The KPC is housed in a double-storey building and is a majestic heritage monument. The ground floor comprises the main hall where press conferences and functions with large audiences are held. The upper floor houses a well-stocked library, a committee room, a TV lounge. There is also ample room for carom board and chess enthusiasts, a card room, and even a small bar.
Characters such as Sattar, Qayyum, Riaz, Shehbaz and Saleem who have been associated with the club since long as waiters serve the members with love and affection and mingle with many of them like old friends. Then the KPC had another waiter Meezan who is also a brilliant painter and activist and despite the fact that he has now joined an NGO, is equally loved and pampered by the members.
Then there have been members such as eminent artists Bashir Mirza whose painting on Faiz is prominently displayed on the staircase of the club. The club had also paintings by Sadequain (unfortunately it is has gone missing!) and other prominent artists.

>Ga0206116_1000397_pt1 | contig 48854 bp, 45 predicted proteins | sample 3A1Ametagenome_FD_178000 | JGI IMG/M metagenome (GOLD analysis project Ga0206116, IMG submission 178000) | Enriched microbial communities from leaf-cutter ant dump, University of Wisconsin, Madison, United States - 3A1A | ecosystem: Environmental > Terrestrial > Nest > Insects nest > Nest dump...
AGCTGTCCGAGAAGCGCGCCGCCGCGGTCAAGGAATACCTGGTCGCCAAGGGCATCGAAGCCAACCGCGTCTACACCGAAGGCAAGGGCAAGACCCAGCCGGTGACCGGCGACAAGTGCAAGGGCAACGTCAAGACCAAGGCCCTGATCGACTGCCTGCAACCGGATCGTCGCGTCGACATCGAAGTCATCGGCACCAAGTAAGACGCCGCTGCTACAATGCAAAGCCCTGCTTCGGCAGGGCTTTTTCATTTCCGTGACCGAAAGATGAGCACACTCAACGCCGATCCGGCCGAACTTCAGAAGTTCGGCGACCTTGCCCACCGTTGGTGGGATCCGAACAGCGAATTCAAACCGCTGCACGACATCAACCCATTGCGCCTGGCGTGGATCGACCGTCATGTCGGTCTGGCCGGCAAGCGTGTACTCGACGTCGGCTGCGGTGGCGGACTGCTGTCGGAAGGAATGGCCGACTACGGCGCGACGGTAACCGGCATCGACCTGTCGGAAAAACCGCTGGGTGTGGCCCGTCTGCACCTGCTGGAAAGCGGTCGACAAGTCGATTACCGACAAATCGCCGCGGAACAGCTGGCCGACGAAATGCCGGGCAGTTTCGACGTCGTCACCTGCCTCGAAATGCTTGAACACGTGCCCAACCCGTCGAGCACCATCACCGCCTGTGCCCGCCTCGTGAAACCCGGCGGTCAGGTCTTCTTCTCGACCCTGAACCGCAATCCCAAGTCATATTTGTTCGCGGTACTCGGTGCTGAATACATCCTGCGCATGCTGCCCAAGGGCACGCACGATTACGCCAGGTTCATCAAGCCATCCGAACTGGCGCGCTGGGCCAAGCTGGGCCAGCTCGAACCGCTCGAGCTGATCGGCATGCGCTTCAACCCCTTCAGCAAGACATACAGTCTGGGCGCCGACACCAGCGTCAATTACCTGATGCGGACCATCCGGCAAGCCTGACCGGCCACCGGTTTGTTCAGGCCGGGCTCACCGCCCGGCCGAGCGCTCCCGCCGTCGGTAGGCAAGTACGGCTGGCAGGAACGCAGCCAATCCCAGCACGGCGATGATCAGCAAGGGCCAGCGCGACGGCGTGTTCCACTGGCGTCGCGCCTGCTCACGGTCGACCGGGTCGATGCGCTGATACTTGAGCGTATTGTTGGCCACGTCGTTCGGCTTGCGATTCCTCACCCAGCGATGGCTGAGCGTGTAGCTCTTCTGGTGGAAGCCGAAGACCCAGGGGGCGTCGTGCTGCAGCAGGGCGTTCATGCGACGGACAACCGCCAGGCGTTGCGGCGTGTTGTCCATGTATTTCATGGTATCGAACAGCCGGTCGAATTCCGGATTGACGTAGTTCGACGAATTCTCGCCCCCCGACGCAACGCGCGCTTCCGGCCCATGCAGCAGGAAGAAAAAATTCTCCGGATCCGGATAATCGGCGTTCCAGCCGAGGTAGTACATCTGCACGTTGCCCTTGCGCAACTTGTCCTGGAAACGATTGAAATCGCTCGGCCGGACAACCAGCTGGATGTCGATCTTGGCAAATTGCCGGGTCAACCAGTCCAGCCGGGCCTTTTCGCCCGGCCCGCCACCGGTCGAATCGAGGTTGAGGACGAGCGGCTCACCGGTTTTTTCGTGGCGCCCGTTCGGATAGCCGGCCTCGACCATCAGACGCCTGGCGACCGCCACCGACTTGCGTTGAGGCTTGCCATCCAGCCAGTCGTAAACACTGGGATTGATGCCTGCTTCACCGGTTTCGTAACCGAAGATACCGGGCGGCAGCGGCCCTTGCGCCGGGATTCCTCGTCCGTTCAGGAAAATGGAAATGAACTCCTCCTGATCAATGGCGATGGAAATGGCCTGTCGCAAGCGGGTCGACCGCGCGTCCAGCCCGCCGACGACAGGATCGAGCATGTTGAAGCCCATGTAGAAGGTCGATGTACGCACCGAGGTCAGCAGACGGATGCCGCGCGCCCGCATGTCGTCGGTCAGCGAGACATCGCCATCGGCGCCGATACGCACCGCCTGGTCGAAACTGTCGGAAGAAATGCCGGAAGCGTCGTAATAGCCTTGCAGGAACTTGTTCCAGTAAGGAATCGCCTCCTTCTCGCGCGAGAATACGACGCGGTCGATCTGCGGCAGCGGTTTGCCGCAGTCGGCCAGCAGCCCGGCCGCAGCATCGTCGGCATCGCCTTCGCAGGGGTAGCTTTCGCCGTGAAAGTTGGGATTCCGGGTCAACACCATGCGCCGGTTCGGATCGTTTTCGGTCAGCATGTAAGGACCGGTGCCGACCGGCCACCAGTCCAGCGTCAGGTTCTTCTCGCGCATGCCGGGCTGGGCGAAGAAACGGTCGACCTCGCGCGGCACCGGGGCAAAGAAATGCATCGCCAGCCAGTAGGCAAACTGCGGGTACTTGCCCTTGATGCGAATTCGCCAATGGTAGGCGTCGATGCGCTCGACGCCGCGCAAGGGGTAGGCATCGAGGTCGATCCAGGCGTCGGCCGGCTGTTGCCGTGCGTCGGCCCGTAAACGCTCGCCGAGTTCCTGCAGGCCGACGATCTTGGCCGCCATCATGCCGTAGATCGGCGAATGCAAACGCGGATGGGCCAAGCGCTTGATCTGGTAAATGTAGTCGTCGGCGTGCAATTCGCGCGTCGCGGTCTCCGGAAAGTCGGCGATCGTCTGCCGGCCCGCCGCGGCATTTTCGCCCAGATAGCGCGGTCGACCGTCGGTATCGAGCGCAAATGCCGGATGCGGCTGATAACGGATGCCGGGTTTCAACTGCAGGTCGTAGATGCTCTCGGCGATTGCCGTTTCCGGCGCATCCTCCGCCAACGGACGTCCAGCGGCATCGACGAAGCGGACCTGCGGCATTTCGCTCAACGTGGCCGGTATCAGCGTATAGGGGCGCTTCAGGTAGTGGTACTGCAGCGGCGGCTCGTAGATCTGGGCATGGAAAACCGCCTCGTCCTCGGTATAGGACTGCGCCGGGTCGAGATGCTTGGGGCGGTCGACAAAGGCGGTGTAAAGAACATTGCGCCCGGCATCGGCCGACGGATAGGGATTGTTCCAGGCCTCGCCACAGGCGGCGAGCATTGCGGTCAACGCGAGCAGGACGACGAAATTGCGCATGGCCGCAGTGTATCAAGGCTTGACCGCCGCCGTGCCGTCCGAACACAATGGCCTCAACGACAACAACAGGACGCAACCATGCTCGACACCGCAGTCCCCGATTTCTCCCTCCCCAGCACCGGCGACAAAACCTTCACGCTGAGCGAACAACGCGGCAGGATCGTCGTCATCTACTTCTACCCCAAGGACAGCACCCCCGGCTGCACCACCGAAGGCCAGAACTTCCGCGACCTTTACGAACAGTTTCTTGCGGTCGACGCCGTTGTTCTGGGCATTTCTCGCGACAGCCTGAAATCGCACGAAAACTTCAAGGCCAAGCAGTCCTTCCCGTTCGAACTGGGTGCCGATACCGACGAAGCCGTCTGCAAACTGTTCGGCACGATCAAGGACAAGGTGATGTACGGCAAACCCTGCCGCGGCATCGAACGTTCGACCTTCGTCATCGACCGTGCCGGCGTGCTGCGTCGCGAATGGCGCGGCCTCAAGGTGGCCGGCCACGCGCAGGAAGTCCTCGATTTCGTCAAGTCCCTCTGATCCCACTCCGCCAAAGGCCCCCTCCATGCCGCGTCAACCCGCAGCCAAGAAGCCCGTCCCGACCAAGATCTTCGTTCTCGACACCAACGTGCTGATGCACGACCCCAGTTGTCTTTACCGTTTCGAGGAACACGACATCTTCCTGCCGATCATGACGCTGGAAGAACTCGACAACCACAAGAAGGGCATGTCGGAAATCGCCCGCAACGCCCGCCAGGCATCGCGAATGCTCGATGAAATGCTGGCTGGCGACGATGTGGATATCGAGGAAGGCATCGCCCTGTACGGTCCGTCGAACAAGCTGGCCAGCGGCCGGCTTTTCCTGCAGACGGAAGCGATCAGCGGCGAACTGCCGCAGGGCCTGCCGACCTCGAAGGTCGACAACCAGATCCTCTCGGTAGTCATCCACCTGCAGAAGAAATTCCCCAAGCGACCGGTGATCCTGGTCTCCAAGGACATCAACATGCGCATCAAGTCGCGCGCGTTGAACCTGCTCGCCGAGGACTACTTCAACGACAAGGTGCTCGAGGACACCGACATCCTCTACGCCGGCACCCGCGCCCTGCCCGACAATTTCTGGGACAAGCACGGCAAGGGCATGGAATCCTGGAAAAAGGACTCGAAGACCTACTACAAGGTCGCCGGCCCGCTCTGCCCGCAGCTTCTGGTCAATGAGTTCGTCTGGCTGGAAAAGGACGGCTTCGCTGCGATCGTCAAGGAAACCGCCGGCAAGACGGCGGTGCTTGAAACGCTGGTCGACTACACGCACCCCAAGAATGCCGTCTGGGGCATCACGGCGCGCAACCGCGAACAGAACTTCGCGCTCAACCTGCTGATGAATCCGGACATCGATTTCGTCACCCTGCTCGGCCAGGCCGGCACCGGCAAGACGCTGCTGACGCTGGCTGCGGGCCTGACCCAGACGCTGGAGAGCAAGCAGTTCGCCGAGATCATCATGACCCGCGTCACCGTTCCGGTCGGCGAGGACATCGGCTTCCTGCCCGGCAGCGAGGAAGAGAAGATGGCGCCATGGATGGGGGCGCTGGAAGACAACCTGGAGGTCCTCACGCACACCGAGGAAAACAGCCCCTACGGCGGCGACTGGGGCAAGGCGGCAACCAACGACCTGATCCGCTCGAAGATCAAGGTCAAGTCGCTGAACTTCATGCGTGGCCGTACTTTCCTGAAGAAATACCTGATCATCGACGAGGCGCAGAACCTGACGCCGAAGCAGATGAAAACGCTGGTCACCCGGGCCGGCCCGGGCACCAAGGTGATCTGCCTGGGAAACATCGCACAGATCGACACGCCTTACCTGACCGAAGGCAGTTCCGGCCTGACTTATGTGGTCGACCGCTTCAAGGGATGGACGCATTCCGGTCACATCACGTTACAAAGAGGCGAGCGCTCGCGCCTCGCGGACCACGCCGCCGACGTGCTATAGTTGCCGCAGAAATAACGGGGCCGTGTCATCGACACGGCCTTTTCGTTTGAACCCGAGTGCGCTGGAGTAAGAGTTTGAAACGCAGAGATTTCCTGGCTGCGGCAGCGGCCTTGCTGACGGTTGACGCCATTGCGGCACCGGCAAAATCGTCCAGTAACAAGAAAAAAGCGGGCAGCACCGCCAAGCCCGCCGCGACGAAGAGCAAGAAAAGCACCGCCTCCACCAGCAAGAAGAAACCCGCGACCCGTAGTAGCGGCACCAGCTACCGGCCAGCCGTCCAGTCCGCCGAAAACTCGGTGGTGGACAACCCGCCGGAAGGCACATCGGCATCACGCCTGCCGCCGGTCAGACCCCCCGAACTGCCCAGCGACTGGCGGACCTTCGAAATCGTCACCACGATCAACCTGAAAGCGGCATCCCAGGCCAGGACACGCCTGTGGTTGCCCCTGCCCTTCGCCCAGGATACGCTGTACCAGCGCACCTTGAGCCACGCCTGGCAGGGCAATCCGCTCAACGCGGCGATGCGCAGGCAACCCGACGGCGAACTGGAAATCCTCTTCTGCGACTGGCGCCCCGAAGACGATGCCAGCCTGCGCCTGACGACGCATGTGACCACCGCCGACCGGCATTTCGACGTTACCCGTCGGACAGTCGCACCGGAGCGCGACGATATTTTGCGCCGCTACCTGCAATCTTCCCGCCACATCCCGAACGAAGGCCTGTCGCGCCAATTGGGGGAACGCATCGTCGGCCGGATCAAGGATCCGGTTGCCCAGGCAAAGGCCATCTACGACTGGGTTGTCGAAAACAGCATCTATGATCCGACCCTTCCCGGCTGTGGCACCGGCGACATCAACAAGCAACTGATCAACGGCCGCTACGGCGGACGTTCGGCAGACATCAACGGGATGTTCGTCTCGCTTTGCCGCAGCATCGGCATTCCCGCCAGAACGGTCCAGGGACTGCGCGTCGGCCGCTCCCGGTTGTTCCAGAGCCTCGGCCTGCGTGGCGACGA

In December, 1958, General Azam Khan offered this building to the journalist community at a monthly rent of 110 rupees. In 1961 the upper storey was also handed over to them for 110 rupees per month. It was the property of Dinshaw, a relative of Ardeshar Cowasjee. Pakistan’s President Iskander Mirza has also lived in this building.
Since its inception, the KPC has undergone through tremendous problems but coercion has not been able to subdue the spirit of its members. It was the KPC that published Zamir Niazi’s remarkable book “Press in Chains” when military dictator Ziaul Haq ruled the roost and even Quranic verses were censored by the Press and Information Department of the Government of Pakistan.
The club also hosted Mushairas that attracted poets such as Faiz Ahmed Faiz, Habib Jalib and Munir Niazi and organised musical programmes with eminent singers such as Iqbal Bano, Mehdi Hasan, Ghulam Ali, Fareeda Khanum, Nayyara Noor, Nazia Hasan etc.